In the hours after the bombings, as evidence mounted that implicated Al Qaeda, the conviction grew among broad masses of Spaniards that Aznar’s support for the US invasion had made Spain a terrorist target and politically implicated the government in the tragic loss of life in Madrid.
On the eve of the election angry protests against the PP escalated with some 5,000 people gathering outside its headquarters in Madrid, shouting, “Our dead, your war!” In the Basque city of Bilbao, 8,000 protested. Rumours grew that the PP was considering canceling the election and planning a coup d’etat. To this day the PP claims it was itself the victim of a left-wing putsch and refuses to accept the result of the election.
The March events threatened Spanish capitalism with one of the gravest crises to its rule since the death of General Franco and the “transition to democracy”. It was imperative to neuter the mass movement and restabilise political relations. That task fell to the PSOE. It had been brought to power on the back of a mass anti-war movement, but its principal aim was to cripple that movement, bring it under control and—if possible—to re-legitimise the PP.
After his election Zapatero met the immediate demand of the Spanish people to withdraw troops from Iraq. He told the commission, “I withdrew the troops from Iraq because I always said the war was illegal and because the majority of the citizens clearly and resoundingly rejected it”. Zapatero said descriptions of the troop pullout as an appeasement of terrorists and of the Spanish people as cowards, were “brutal and unacceptable.”
However, a central demand of the antiwar movement was for Aznar and the PP leadership to be prosecuted for war crimes. Instead, Zapatero held out a hand of friendship to his defeated opponents by offering them “collaboration in the affairs of the state.” He set up the commission to investigate an alleged “breakdown in communications” between branches of the police and security services that allowed the bombers to “slip through the net”, rather than exposing Aznar’s crimes.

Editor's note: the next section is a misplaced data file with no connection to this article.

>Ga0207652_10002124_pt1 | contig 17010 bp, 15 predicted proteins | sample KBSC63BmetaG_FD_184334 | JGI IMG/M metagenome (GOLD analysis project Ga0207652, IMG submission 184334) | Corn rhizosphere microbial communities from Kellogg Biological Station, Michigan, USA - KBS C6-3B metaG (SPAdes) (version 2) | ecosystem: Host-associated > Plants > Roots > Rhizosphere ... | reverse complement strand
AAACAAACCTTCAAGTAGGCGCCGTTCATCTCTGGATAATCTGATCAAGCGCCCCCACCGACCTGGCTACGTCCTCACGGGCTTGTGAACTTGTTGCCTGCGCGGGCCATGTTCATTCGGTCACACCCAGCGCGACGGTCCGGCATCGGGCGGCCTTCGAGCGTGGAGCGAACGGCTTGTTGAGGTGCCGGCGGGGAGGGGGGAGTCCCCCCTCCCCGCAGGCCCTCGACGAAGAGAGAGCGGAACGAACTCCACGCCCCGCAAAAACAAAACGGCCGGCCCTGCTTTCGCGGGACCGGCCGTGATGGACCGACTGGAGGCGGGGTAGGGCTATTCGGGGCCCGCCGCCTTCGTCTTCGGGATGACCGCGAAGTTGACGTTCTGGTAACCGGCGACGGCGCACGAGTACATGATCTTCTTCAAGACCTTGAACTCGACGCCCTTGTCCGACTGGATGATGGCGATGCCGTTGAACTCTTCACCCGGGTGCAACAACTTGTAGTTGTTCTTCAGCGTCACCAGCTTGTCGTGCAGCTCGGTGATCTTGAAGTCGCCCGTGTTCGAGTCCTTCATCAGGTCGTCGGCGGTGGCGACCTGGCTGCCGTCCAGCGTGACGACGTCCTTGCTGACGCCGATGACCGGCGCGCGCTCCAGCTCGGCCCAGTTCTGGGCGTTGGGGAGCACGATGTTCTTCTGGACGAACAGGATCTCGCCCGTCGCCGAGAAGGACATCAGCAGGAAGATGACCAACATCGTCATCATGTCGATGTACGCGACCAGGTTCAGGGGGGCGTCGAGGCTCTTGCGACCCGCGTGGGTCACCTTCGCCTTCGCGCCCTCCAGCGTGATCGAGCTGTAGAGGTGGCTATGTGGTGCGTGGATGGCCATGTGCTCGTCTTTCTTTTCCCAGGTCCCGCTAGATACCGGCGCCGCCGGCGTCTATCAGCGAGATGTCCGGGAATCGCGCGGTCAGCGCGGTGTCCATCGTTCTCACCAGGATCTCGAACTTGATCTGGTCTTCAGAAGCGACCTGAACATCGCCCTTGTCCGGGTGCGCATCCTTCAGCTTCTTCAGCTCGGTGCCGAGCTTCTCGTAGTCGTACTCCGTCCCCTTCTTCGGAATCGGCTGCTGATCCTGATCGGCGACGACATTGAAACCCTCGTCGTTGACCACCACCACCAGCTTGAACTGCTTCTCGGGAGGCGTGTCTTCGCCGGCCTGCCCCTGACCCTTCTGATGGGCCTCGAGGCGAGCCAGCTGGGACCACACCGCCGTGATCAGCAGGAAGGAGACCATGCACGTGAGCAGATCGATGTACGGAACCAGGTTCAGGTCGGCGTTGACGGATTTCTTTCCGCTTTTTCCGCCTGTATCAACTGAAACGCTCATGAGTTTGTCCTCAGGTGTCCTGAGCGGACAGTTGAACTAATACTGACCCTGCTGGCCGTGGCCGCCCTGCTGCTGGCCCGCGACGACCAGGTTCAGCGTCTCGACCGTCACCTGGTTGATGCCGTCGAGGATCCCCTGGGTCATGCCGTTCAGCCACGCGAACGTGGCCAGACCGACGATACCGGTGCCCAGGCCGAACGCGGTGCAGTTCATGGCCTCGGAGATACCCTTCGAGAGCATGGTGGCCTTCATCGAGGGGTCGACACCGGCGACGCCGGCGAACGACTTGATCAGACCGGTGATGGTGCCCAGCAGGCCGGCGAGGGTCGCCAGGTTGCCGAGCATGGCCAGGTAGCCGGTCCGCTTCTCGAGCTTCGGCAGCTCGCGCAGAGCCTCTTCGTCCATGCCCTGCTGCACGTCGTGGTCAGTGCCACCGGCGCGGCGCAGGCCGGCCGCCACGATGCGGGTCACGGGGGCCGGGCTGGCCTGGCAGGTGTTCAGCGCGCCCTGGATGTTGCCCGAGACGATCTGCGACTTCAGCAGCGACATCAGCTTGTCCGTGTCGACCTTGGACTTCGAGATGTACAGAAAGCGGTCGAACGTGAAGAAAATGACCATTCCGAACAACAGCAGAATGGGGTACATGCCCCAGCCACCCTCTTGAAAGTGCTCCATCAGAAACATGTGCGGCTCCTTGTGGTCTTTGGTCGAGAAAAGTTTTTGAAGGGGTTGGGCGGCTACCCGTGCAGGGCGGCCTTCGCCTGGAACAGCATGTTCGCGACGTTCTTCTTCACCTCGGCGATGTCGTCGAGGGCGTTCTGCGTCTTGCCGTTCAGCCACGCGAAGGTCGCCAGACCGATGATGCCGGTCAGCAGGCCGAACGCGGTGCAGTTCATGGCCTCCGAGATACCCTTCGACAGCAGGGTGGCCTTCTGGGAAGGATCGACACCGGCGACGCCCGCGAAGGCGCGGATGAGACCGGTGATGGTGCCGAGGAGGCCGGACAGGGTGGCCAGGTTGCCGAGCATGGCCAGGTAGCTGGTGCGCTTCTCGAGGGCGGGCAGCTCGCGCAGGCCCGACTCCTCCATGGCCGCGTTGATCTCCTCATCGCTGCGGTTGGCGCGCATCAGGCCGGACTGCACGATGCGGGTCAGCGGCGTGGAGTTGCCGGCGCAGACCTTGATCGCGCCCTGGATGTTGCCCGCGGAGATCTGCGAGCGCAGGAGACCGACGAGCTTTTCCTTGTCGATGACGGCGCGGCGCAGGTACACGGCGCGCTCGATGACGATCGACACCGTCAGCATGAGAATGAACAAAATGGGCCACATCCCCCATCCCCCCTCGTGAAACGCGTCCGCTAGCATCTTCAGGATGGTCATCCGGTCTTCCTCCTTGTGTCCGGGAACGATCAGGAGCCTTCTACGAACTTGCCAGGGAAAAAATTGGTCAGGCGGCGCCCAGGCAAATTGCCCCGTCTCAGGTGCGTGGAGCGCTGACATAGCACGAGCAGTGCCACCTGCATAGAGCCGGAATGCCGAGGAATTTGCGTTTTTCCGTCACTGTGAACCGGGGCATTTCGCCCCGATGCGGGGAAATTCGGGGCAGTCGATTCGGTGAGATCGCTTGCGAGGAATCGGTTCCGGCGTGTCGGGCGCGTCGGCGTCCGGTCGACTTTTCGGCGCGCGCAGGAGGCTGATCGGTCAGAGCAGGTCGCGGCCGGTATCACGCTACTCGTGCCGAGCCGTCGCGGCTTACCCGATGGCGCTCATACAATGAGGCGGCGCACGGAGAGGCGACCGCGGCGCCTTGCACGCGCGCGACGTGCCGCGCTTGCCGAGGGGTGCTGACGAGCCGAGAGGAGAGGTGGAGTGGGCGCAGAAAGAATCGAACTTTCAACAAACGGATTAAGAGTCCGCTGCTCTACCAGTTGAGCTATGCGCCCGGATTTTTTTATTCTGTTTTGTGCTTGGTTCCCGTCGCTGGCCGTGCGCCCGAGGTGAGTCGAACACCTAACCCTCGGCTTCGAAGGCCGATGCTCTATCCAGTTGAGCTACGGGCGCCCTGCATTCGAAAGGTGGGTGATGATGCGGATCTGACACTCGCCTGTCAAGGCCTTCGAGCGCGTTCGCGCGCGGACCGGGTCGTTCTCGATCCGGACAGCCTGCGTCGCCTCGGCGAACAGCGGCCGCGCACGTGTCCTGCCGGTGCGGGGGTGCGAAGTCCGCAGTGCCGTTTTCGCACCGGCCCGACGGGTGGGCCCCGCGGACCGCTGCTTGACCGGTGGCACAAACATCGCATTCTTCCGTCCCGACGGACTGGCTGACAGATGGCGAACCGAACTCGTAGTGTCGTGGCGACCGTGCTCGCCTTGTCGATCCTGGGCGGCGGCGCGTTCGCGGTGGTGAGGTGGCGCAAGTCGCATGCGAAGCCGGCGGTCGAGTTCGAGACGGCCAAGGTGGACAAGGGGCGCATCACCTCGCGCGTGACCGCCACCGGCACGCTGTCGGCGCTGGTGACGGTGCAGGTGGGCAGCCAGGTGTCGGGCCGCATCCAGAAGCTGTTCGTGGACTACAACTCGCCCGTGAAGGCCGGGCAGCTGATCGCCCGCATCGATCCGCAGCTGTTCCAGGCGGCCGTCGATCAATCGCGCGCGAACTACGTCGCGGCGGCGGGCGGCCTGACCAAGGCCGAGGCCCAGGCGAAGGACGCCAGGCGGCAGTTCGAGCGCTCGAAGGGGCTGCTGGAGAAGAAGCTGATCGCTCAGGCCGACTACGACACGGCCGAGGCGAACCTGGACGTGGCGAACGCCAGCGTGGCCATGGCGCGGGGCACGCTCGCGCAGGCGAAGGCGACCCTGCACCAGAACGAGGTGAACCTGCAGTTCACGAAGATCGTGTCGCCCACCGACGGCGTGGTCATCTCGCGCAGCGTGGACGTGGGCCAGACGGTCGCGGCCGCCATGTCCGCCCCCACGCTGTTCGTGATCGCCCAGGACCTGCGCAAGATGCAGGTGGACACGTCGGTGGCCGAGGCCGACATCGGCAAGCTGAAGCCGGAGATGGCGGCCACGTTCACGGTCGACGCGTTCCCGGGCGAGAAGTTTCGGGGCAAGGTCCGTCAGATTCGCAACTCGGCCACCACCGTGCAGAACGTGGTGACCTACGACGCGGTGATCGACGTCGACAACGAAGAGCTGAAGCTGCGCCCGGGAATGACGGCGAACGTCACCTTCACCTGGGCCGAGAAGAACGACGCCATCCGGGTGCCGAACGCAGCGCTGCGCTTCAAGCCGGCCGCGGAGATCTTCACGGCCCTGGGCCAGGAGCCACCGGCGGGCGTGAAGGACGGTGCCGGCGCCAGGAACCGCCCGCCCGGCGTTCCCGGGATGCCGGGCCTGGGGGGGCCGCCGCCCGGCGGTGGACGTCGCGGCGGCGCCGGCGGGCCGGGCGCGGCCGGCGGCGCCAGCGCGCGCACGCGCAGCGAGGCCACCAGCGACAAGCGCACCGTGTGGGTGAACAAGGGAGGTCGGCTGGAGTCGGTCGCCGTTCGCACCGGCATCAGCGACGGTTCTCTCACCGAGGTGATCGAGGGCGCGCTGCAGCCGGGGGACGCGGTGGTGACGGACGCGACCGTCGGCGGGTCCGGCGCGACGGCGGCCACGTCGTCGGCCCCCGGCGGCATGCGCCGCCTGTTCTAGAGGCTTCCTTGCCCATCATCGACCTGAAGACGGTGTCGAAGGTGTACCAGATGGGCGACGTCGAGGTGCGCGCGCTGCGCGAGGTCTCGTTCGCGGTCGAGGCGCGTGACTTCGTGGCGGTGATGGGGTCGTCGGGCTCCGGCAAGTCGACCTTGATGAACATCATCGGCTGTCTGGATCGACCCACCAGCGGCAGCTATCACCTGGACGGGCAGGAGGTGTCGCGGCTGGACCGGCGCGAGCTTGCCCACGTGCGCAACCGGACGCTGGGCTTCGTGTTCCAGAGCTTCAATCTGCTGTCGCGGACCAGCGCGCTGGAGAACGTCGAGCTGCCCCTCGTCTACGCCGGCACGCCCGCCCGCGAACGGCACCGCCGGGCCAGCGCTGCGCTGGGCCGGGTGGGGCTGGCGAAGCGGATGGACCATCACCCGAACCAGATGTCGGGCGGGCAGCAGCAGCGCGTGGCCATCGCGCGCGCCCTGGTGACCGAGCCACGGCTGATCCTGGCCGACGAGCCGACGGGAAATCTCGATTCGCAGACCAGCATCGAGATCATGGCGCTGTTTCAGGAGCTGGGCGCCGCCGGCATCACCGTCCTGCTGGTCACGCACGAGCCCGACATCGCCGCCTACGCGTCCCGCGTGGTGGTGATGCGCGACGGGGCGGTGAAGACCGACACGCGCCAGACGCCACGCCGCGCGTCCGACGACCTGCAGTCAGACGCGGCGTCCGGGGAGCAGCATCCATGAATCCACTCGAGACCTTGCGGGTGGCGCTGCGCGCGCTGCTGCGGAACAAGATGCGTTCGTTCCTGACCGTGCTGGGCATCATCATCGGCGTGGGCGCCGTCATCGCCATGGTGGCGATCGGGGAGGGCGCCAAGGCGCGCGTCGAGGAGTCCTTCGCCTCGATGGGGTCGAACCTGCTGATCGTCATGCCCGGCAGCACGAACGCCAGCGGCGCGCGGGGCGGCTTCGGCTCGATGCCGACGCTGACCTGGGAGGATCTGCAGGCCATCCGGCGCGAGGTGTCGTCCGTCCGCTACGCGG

Zapatero’s performance at the commission was conducted in a similar vein. In his opening statement he had made no mention of the destruction of the cabinet office records even though the PSOE must have known about it from day one of their move into the Moncloa Palace. Only under questioning did he speak about it.
Zapatero has said that his government has “no intention to ask for responsibilities” for the destruction of government records. The PP should forget its own political partisanship, he added, and unite in a cross-party pact against international terrorism to which everything else has to be sacrificed and which should become a model for Europe and the world.
Zapatero continued, “My government wants to create, put forward and support a major agreement against international terrorism with the political forces represented in parliament”—one similar to the 2000 Anti-terrorism Pact against ETA that the PSOE proposed and Aznar’s government accepted and implemented. Whilst the pact was ostensibly aimed at clamping down on ETA, it sanctioned the suppression of civil liberties and an extension of police powers.
El Pais reports that Zapatero believes the PP has been suffering from “political frustration” over the last few weeks which he puts down to Aznar’s appearance at the commission, Foreign Minister Moratino’s accusation that Aznar had supported an attempted coup in Venezuela and the PSOE decision to reform the Judiciary Law. It is “a feverish outburst that will pass,” he added.
Zapatero justified minimising the importance of the sharpening political climate with the following words: “The transit from government to the opposition is very difficult for a party that has ruled for a long time”.
Meanwhile, Aznar and his henchmen who have been involved in a criminal conspiracy to destroy official records relating to the aftermath of the biggest outrage in Spain in recent history—the “war on terror” and invasion of Iraq—in a way that resembles the methods of the fascist Franco years and have been allowed to get away with it.